There are many things we boomers experienced that have since disappeared from the lives of most people today. One of these items is the kitchen grease can. While some may remember this utilitarian device with nostalgia, to others it was more like … “the horror! the horror!”

The idea of saving grease — namely, animal fat that has been rendered from meats in a frying pan — dates back centuries. For many cultures, it was an economical way to use and reuse every bit of an animal, especially in a time before refrigeration. At the time of the Great Depression, animal fat was the preferred method for frying. Lard, bacon grease, ground beef renderings, chicken fat and more were poured from cast iron pans into aluminum or steel cans designed for the purpose. You’ll find some of these simple, lidded cans in online auctions. The grease could then be reused directly from the canister to add flavor to simple meals and save budgets for cash-strapped families. When food rationing arrived during WWII, the process continued to be a necessity and the tradition lived on. By the time the parents of boomers established their own homes in the late 40s and 50s, it was natural for them to follow the ways their mothers had followed before them.

In Mister Boomer’s household, the grease can was most often a coffee can, usually a red Hills Bros. can. The Hills Bros. company had developed a method for vaccuum-packing coffee in 1900. Starting out in California, they pushed west into Chicago and the Midwest in 1920, so Mister B’s grandparents were probably familiar with the brand before his parents. He does not know, however, if his grandparents used the coffee can as a grease can.

Excess drippings — especially from bacon — were poured while still hot and liquid into the can, which was kept on the stove. As the grease cooled, it congealed into a shortening-like consistency, with a slightly yellowish-brown tinge. Mister B’s mother would scoop a teaspoon or two of the gunk into her cast iron pan before frying eggs on Sunday morning. Since the grease had not been strained, blackened burnt bits that had been suspended in the congealed stuff now ended up on the white areas of the frying eggs. Mister B is convinced that to this day, this visual, and knowing the process that created it, is what has contributed to his not liking fried eggs. The horror! The horror!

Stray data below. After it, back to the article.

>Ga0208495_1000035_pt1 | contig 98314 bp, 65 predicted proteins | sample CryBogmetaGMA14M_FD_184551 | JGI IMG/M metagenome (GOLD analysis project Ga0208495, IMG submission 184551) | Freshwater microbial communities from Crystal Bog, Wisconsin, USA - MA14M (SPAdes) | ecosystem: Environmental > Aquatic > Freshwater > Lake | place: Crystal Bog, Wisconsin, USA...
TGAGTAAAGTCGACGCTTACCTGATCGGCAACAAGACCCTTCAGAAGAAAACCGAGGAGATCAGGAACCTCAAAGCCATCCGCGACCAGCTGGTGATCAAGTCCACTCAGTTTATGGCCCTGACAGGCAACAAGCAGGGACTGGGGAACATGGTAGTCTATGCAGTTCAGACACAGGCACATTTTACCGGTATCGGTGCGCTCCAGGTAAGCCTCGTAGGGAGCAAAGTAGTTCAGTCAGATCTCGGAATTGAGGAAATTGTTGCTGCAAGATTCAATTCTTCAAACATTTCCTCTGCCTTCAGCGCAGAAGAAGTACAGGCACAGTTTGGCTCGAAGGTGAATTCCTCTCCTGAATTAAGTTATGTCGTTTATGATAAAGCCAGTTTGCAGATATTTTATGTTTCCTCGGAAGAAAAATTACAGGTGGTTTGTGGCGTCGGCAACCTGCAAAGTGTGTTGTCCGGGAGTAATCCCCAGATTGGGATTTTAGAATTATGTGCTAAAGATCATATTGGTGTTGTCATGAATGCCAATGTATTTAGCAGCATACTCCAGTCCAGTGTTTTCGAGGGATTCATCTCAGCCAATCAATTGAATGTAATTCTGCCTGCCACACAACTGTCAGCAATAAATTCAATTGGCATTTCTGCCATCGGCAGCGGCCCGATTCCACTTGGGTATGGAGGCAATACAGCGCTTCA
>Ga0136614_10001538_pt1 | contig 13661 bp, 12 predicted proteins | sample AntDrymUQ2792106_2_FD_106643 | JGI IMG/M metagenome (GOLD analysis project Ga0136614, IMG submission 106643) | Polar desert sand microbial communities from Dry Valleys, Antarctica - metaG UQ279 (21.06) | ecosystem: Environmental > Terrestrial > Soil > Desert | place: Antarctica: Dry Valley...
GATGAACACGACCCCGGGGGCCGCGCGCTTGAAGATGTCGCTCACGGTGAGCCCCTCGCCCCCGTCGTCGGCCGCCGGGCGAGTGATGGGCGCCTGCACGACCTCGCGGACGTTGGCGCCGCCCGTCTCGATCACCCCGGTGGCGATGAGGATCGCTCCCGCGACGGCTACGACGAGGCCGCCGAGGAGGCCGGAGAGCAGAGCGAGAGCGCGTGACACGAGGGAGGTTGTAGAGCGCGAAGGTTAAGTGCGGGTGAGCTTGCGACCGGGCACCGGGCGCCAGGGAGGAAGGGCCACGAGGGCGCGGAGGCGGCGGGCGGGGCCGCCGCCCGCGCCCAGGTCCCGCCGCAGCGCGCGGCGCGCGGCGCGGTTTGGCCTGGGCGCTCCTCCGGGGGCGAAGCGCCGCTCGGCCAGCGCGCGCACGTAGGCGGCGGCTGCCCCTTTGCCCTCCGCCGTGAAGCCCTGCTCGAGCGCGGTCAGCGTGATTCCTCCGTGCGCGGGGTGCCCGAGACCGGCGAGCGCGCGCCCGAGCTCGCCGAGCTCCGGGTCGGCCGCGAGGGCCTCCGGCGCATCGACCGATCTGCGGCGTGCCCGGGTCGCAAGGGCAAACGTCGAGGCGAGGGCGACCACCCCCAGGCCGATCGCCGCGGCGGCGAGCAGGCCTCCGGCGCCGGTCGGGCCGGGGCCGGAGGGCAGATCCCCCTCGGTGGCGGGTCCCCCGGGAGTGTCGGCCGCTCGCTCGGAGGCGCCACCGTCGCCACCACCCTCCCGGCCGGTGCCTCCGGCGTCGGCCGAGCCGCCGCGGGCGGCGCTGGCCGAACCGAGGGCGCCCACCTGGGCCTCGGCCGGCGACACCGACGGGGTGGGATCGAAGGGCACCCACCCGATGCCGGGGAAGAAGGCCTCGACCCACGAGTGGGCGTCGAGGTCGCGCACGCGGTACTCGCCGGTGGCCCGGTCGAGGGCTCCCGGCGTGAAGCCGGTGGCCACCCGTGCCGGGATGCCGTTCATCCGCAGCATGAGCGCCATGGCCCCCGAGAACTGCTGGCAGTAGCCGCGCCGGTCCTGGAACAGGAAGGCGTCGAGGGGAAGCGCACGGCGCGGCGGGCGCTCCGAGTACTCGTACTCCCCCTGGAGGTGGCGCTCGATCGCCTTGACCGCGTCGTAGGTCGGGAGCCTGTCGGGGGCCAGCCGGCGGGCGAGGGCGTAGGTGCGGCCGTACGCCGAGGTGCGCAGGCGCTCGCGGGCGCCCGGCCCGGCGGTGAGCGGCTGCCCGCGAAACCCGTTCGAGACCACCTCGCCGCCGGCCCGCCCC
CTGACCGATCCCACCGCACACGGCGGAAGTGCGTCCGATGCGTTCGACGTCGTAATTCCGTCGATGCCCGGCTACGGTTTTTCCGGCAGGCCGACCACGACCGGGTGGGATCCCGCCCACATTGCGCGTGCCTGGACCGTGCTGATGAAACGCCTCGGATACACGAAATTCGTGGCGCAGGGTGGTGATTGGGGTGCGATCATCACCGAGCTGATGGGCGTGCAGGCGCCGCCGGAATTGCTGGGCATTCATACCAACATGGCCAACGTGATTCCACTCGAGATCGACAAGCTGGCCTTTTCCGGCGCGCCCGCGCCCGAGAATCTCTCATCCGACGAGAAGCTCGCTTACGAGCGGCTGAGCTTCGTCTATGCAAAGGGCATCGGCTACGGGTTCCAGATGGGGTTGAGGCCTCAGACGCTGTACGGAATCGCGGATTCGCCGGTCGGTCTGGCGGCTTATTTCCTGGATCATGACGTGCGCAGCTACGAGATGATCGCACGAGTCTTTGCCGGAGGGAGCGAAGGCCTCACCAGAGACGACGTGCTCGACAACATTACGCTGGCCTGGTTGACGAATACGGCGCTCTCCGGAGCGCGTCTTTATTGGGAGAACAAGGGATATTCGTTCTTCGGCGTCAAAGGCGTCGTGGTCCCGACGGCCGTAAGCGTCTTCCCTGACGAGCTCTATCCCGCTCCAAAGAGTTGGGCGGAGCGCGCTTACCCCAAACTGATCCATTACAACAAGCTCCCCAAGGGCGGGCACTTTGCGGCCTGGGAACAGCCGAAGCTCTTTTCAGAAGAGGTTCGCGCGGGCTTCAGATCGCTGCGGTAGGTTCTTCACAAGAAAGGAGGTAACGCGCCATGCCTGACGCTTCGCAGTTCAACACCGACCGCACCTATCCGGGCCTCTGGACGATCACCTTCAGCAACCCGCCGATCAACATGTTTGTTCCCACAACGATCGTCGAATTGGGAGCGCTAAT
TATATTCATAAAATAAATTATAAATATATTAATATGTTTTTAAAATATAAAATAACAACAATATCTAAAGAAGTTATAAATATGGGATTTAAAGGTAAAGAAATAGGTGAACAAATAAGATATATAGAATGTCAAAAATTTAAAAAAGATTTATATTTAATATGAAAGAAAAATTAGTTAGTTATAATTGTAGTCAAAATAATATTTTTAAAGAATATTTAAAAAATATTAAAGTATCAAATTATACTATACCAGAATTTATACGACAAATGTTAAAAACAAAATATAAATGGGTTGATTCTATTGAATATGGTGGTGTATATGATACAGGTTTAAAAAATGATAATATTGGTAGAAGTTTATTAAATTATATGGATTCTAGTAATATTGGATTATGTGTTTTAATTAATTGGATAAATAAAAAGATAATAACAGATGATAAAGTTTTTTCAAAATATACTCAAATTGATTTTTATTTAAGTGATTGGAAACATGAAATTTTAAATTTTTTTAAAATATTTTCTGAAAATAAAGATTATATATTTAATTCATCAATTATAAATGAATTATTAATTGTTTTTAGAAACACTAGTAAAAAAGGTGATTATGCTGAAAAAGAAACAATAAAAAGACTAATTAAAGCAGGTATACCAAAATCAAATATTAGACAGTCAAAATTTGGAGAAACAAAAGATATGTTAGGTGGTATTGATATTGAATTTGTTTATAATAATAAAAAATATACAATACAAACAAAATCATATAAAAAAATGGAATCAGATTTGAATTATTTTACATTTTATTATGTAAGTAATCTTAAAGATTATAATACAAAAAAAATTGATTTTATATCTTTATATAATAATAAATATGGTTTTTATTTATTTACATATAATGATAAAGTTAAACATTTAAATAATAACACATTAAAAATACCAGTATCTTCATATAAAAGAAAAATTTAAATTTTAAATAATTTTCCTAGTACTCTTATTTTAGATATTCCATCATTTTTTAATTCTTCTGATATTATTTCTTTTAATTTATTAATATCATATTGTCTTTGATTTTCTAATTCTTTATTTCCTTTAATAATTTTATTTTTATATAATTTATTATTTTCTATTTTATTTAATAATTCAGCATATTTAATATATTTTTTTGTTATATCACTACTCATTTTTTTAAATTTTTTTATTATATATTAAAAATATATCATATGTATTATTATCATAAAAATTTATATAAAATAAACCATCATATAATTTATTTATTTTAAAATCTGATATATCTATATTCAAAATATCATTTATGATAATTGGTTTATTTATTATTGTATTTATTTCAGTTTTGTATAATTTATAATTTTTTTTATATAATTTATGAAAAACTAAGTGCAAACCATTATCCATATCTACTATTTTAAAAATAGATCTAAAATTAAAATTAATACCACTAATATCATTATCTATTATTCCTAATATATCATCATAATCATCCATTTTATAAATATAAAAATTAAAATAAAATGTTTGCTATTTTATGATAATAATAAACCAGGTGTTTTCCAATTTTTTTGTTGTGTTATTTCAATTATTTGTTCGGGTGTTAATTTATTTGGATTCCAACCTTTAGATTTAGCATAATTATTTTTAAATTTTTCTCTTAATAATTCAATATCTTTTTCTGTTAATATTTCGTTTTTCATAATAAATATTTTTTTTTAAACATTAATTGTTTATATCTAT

The grease can also had another practical side. After about a week, or when the can was sufficiently full, the entire can, with its congealed contents, could be tossed into the garbage. Very early on, people knew that grease and kitchen pipes were not a happy mix. It would be best not to pour the stuff down the drain. The repurposed grease can provided an easy, no-mess method of disposal. First, a used piece of aluminum foil could be stretched over the top. When the coffee companies started providing plastic lids to cap the can once it was opened, the lid could serve this purpose on the final journey of the grease can as well.

Somewhere around the mid-60s, the grease can disappeared from Mister Boomer’s family kitchen. He can only surmise that its demise coincided with two events in his home: his mother had returned to the work force part-time, and for the first time, paper towels were purchased and used in his kitchen. It’s entirely possible that it was a culture thing as well. After all, reusing grease had been a sign of austerity, and in the modern 50s and 60s, a housewife wanted to be thought of as contemporary and suburban.

So which is it for you, boomers? Does the grease can evoke nostalgic memories of flavor-added foods, or a horror that is best left in the past?